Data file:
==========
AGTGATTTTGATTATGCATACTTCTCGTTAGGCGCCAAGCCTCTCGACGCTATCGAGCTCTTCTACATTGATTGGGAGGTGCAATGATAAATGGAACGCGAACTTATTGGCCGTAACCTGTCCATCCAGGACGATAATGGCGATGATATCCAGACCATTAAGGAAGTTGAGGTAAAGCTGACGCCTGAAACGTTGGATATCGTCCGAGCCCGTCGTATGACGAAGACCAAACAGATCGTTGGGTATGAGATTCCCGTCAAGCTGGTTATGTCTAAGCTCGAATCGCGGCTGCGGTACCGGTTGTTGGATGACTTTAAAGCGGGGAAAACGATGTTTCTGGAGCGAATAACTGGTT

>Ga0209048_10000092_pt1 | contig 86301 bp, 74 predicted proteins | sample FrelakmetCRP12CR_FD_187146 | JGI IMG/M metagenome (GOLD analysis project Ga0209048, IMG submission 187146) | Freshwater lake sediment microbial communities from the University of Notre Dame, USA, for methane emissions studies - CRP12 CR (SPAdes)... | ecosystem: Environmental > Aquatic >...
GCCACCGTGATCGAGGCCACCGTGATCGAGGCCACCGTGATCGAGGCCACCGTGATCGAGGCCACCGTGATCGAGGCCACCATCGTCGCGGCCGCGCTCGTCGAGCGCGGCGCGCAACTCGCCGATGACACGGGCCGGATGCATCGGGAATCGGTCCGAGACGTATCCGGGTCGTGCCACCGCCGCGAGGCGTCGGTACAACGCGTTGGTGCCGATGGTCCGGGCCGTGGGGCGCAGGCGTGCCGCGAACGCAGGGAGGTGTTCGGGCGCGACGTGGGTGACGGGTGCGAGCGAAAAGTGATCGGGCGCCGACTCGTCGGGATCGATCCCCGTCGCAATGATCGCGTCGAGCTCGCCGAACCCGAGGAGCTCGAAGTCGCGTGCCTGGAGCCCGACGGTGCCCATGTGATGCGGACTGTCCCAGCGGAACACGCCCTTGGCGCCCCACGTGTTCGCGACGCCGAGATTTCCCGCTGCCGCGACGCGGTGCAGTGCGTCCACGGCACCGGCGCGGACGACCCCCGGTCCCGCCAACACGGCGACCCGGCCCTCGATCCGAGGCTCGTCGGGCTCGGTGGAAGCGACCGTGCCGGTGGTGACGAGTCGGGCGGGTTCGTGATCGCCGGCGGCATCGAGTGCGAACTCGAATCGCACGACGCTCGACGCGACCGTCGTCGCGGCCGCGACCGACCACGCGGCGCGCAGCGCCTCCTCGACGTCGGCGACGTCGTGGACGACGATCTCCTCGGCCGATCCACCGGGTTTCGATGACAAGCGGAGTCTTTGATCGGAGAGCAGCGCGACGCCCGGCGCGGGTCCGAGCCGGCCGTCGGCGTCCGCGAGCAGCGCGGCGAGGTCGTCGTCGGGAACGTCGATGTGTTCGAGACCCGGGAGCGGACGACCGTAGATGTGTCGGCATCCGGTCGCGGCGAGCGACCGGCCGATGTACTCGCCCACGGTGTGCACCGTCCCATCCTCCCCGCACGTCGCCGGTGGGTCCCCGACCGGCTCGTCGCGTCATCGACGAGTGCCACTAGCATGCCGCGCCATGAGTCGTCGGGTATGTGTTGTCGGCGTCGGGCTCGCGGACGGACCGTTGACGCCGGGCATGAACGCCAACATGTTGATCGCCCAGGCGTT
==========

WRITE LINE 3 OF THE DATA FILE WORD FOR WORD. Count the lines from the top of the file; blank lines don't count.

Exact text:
GCCACCGTGATCGAGGCCACCGTGATCGAGGCCACCGTGATCGAGGCCACCGTGATCGAGGCCACCGTGATCGAGGCCACCATCGTCGCGGCCGCGCTCGTCGAGCGCGGCGCGCAACTCGCCGATGACACGGGCCGGATGCATCGGGAATCGGTCCGAGACGTATCCGGGTCGTGCCACCGCCGCGAGGCGTCGGTACAACGCGTTGGTGCCGATGGTCCGGGCCGTGGGGCGCAGGCGTGCCGCGAACGCAGGGAGGTGTTCGGGCGCGACGTGGGTGACGGGTGCGAGCGAAAAGTGATCGGGCGCCGACTCGTCGGGATCGATCCCCGTCGCAATGATCGCGTCGAGCTCGCCGAACCCGAGGAGCTCGAAGTCGCGTGCCTGGAGCCCGACGGTGCCCATGTGATGCGGACTGTCCCAGCGGAACACGCCCTTGGCGCCCCACGTGTTCGCGACGCCGAGATTTCCCGCTGCCGCGACGCGGTGCAGTGCGTCCACGGCACCGGCGCGGACGACCCCCGGTCCCGCCAACACGGCGACCCGGCCCTCGATCCGAGGCTCGTCGGGCTCGGTGGAAGCGACCGTGCCGGTGGTGACGAGTCGGGCGGGTTCGTGATCGCCGGCGGCATCGAGTGCGAACTCGAATCGCACGACGCTCGACGCGACCGTCGTCGCGGCCGCGACCGACCACGCGGCGCGCAGCGCCTCCTCGACGTCGGCGACGTCGTGGACGACGATCTCCTCGGCCGATCCACCGGGTTTCGATGACAAGCGGAGTCTTTGATCGGAGAGCAGCGCGACGCCCGGCGCGGGTCCGAGCCGGCCGTCGGCGTCCGCGAGCAGCGCGGCGAGGTCGTCGTCGGGAACGTCGATGTGTTCGAGACCCGGGAGCGGACGACCGTAGATGTGTCGGCATCCGGTCGCGGCGAGCGACCGGCCGATGTACTCGCCCACGGTGTGCACCGTCCCATCCTCCCCGCACGTCGCCGGTGGGTCCCCGACCGGCTCGTCGCGTCATCGACGAGTGCCACTAGCATGCCGCGCCATGAGTCGTCGGGTATGTGTTGTCGGCGTCGGGCTCGCGGACGGACCGTTGACGCCGGGCATGAACGCCAACATGTTGATCGCCCAGGCGTT